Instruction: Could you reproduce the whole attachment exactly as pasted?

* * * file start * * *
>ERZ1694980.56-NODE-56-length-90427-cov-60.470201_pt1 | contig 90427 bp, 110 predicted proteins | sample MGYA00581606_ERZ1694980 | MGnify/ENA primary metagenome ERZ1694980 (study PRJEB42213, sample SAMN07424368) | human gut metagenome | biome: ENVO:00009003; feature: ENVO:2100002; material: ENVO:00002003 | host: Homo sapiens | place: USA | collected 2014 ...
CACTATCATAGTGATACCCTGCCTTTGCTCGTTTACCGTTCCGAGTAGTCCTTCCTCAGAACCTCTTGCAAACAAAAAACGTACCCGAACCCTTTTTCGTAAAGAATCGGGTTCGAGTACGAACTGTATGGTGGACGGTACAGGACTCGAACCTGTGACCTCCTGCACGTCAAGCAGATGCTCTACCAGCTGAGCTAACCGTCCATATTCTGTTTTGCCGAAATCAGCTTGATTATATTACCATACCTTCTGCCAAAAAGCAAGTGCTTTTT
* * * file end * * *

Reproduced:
>ERZ1694980.56-NODE-56-length-90427-cov-60.470201_pt1 | contig 90427 bp, 110 predicted proteins | sample MGYA00581606_ERZ1694980 | MGnify/ENA primary metagenome ERZ1694980 (study PRJEB42213, sample SAMN07424368) | human gut metagenome | biome: ENVO:00009003; feature: ENVO:2100002; material: ENVO:00002003 | host: Homo sapiens | place: USA | collected 2014 ...
CACTATCATAGTGATACCCTGCCTTTGCTCGTTTACCGTTCCGAGTAGTCCTTCCTCAGAACCTCTTGCAAACAAAAAACGTACCCGAACCCTTTTTCGTAAAGAATCGGGTTCGAGTACGAACTGTATGGTGGACGGTACAGGACTCGAACCTGTGACCTCCTGCACGTCAAGCAGATGCTCTACCAGCTGAGCTAACCGTCCATATTCTGTTTTGCCGAAATCAGCTTGATTATATTACCATACCTTCTGCCAAAAAGCAAGTGCTTTTT